Balloons, books, bikes, hair products, toys, game consoles: Name almost any item imported to Australia and you can bet a retailer is struggling to get it, and it’s costing a fortune to get it here.
Shop owners are caught up in a global supply chain crunch and it’s set to hurt consumers this Christmas.
For Andrew Schwartz, who manages games and comics store Area 52 in Hobart, the gaps on his shelves are growing.
“Manga comics are a big thing, and it’s very difficult to get most things that require plastics, and things that require wood,” he says.
“I would say we’ve got about 40 per cent of our stock missing that we would like.”
Mr Schwartz says the business is already suffering because of border closures, and now he’s worried about having what customers want for Christmas.
“I’ve never quite had it this bad, and customers are getting upset,” he says.
What’s going on?
COVID-19 outbreaks overseas are wreaking havoc on global supply chains.
Most of what lines the shelves of Australian retail stores is imported from China and other Asian countries.
In August, one coronavirus case was enough to shut down a critical part of the world’s third-busiest container port, at Ningbo in China, for a fortnight.
Outbreaks of the virus have also closed down factories and ports in Vietnam, which is known as the growth engine for apparel in the world.
“The majority of our imported goods come from these regions, particularly consumer electronics and textiles,” says Marcus Carmont, executive of TMX Global.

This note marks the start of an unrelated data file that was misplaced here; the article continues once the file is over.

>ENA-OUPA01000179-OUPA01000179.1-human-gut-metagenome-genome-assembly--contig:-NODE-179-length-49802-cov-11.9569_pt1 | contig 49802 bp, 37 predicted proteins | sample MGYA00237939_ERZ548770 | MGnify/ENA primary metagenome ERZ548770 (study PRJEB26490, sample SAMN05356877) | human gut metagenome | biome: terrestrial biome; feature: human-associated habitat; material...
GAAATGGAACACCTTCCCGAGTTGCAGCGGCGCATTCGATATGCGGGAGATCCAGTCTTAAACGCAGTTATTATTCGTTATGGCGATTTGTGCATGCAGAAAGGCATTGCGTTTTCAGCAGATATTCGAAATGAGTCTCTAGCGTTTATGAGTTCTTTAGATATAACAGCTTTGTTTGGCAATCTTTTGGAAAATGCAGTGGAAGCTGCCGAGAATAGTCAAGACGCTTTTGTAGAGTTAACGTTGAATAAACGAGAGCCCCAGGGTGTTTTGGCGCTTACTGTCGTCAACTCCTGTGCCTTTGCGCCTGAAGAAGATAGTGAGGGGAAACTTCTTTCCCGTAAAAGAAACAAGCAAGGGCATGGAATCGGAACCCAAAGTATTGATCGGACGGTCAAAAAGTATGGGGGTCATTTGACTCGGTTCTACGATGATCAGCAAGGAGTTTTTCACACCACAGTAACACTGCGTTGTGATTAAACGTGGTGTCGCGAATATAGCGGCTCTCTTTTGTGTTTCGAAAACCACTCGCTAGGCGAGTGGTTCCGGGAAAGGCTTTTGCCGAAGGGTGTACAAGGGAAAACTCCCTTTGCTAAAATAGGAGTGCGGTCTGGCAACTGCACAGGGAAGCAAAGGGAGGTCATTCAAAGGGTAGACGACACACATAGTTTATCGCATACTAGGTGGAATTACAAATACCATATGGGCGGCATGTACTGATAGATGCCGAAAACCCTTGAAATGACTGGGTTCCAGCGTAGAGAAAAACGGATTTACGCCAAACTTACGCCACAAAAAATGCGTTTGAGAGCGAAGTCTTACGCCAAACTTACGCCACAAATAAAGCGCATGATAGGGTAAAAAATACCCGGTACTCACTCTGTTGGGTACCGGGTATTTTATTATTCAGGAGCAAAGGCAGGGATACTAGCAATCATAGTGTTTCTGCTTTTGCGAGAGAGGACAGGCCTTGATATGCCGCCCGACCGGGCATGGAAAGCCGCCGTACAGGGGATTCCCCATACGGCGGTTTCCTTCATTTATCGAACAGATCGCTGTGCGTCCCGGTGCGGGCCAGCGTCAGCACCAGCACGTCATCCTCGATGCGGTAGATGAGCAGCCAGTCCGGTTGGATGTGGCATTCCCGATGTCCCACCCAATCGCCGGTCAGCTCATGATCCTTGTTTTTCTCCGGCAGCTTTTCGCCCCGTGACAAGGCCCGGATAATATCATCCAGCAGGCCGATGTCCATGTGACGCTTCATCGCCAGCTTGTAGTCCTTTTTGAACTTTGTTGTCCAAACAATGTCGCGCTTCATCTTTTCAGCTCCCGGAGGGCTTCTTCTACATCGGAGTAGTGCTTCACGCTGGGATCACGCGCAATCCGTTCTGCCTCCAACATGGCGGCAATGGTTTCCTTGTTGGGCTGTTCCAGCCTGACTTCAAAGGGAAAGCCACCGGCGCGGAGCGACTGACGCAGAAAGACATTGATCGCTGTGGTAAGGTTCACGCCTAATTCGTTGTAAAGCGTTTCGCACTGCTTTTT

“When these markets start to retract, we start to see huge impacts.”
The closures have resulted in a huge backlog of orders and a shortage of parts like chips for electronic goods.
Retailers and shoppers waiting months for orders
The demand squeeze means Australian consumers and shop owners like Vicki Beasley from Beasley’s Cycles are waiting months for stock.
“Before [COVID-19] when we had a sale, we could just call up [the wholesaler] and order it and we would have it the next day,” she says.
Ms Beasley says the supply of cheaper bikes, like those for children, has dropped by 50 per cent, while wait times for high-end bikes have blown out to between six and 10 months.
“I think November will be my next shipment of road bikes. I’ve got about two or three $7000 sales sitting there waiting for those bikes to come in. It’s really, really crazy.”
Larger retailers better placed to cope
Almost every major retailer has foreshadowed a difficult year ahead due to global supply chain issues.
Australia is also competing against more lucrative markets for products like the US, where consumer spending is soaring and driving up shipping rates.
Freight rates for the China-US route are about $US25,000 a container compared with between $5000-$8000 for shipping to Australia, according to TMX Global.
Shipping cost surge raises retail price pressures
The price of food, clothing, shoes, toys and computers could soon go up as traffic jams at global ports push up the cost of moving products around the world.
To avoid stock shortages and strike cheaper shipping deals, many big players have been forced to order larger quantities of merchandise and open new warehouses to carry it.